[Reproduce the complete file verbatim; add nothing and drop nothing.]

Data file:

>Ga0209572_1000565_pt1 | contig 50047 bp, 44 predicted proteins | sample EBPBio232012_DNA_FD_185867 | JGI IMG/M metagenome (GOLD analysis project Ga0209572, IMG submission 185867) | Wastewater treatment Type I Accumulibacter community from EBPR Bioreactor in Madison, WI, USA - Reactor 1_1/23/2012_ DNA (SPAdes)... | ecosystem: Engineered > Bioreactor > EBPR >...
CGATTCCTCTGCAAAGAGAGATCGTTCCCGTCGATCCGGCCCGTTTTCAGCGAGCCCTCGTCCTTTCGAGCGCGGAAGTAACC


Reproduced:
>Ga0209572_1000565_pt1 | contig 50047 bp, 44 predicted proteins | sample EBPBio232012_DNA_FD_185867 | JGI IMG/M metagenome (GOLD analysis project Ga0209572, IMG submission 185867) | Wastewater treatment Type I Accumulibacter community from EBPR Bioreactor in Madison, WI, USA - Reactor 1_1/23/2012_ DNA (SPAdes)... | ecosystem: Engineered > Bioreactor > EBPR >...
CGATTCCTCTGCAAAGAGAGATCGTTCCCGTCGATCCGGCCCGTTTTCAGCGAGCCCTCGTCCTTTCGAGCGCGGAAGTAACC